Awareness of PrEP has increased, though a significant knowledge gap remains about the prevention option; Many also understate effectiveness of antiretroviral medications
With the Trump administration launching a new domestic HIV effort, the latest KFF Health Tracking Poll finds a large majority of Americans (80%) view the HIV epidemic as a serious national issue, including a third (34%) who view it as “very serious.” Nearly half (46%) view it as a serious concern for people they know, including a quarter (24%) who view it as “very serious.”
The poll is the first to probe in depth about the public’s views and knowledge of the nation’s HIV epidemic since President Trump used his Feb. 5 State of the Union address to announce the new initiative to significantly reduce the HIV epidemic in the U.S. within ten years.
Black and Hispanic adults – populations that are disproportionately affected by HIV – are more likely than white adults to view the epidemic as very serious for the nation overall and for people they know.
These differences by race also extend to people’s own personal concerns with nearly four in ten black adults (41%) and half (51%) of Hispanic adults saying they are concerned about getting HIV compared to one in ten white adults (12%).
The survey also assessed public awareness of newer HIV prevention and treatment strategies. Less than half (42%) of the public overall is aware of PrEP, a prescription medication that dramatically lowers the risk of getting HIV when taken as a preventive measure. Awareness of PrEP is highest among black Americans (55%), though a significant minority (45%) don’t know such a drug exists. PrEP awareness has increased since 2014, when 14 percent of the public knew about the drug.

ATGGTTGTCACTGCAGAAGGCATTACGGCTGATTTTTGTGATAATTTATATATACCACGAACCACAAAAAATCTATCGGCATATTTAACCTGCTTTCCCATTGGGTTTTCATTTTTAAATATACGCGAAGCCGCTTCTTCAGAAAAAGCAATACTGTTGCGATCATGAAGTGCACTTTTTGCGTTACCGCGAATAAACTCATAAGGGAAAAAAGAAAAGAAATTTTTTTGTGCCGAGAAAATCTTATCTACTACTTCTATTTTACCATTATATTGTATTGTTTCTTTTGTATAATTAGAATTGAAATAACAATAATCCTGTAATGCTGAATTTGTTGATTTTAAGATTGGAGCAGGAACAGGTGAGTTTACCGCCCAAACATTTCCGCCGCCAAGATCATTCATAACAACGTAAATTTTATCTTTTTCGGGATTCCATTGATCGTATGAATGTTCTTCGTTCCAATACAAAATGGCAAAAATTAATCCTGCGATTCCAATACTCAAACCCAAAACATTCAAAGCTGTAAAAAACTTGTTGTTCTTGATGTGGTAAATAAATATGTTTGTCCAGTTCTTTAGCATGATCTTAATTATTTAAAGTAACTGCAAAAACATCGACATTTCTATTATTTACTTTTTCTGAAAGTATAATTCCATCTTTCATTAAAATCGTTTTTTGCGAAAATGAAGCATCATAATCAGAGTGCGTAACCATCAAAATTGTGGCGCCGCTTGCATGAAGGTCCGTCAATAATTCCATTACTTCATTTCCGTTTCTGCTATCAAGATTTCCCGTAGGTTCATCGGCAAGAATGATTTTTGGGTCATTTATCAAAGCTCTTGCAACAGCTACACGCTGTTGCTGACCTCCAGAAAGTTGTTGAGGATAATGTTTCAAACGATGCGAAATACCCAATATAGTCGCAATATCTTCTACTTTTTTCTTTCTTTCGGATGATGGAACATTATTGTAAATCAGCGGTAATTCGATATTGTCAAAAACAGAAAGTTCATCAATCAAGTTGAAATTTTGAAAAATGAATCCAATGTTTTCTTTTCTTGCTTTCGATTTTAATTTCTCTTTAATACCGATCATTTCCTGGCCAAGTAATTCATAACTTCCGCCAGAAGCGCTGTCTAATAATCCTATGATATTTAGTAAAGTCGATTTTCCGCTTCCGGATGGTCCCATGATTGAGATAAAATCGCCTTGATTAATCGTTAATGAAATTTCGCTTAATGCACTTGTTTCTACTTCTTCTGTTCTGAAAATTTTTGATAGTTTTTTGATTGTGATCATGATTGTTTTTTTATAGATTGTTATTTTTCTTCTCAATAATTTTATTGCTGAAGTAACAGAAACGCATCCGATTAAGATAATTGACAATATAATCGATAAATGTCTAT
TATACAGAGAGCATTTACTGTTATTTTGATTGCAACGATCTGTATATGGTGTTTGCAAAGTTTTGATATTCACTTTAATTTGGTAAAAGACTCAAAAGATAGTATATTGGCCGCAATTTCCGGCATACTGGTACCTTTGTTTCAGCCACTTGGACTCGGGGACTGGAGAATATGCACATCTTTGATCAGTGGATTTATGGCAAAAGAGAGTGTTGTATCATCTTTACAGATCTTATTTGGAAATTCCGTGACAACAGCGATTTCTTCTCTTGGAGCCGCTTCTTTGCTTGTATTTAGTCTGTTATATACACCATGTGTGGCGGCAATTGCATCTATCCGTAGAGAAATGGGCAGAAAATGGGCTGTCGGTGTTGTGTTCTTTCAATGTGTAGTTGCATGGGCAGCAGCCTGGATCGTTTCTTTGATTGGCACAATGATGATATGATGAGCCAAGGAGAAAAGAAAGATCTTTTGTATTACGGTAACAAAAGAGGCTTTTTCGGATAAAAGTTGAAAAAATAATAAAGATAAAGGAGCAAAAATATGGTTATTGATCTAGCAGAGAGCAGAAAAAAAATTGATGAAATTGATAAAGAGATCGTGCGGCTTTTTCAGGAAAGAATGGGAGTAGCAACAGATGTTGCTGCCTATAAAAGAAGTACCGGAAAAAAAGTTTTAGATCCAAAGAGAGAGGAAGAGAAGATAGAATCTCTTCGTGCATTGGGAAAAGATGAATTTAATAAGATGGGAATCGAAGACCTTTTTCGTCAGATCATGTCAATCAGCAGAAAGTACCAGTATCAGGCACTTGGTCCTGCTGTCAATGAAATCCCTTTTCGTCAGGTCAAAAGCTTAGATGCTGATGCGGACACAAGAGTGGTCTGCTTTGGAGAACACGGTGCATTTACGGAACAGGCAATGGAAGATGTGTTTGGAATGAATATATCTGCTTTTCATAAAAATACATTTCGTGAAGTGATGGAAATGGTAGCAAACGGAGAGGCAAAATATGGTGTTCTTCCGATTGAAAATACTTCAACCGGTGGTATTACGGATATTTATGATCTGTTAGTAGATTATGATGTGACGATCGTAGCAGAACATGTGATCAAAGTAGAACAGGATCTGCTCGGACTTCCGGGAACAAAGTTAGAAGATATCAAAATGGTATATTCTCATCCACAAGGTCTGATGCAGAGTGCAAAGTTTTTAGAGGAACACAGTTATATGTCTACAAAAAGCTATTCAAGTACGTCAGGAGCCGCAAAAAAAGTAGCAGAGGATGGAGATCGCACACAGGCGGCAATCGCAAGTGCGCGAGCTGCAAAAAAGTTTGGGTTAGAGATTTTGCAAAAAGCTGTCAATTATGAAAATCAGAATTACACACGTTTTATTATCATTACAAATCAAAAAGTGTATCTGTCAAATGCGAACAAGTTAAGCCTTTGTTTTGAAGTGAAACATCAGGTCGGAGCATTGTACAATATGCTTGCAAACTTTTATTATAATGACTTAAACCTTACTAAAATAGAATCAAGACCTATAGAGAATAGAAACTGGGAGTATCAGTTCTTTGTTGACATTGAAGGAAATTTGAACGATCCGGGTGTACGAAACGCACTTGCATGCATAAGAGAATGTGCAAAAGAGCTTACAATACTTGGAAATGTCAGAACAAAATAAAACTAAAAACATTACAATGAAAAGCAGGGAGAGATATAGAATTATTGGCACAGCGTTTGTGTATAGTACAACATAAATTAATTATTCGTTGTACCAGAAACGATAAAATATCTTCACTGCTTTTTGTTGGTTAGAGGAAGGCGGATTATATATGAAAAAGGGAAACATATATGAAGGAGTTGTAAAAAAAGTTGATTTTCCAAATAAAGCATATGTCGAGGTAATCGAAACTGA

There are also gaps in understanding about how antiretrovirals (ARVs), the medications used to treat HIV, work. Small shares are aware the medications used to treat people living with HIV are “very effective” at both improving the health of people living with HIV (27%) and preventing the spread of the virus (15%). Awareness about antiretrovirals’ ability to stop the spread of the virus is somewhat higher among black and Hispanic Americans than white Americans, but the vast majority across all groups underestimate its effectiveness.
About half (52%) have not heard the term “undetectable,” which refers to the use of ARVs to reduce the viral load to levels not detected by standard lab tests. Another 8 percent say they have heard the term but do not know what it means. This prevention strategy is commonly known as treatment as prevention. According to the CDC, when someone maintains an undetectable viral load there is effectively no risk of sexual transmission. Both PrEP and treatment as prevention are key elements of the new plan. Other findings include:
- Half (52%) say the U.S. is making progress in addressing the impact of HIV in the country, an increase of 12 percentage points since 2014. Few (8%) say the U.S. is losing ground.
- Few Americans (8%) say they have heard or read about the Trump administration’s initiative, though most (56%) say they are confident that the U.S. can achieve the goal of eliminating most new HIV infections by 2030.
- Most of the public say they are comfortable working with (79%), having a close friendship with (77%), and sharing a living space with (62%) someone who is living with HIV. This is true across racial and ethnic lines.
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KFF (Kaiser Family Foundation), a leader in health policy analysis, health journalism and communication, is dedicated to filling the need for trusted, independent information on the major health issues facing our nation and its people. The Foundation is a non-profit organization based in San Francisco, California and is not affiliated with Kaiser Permanente.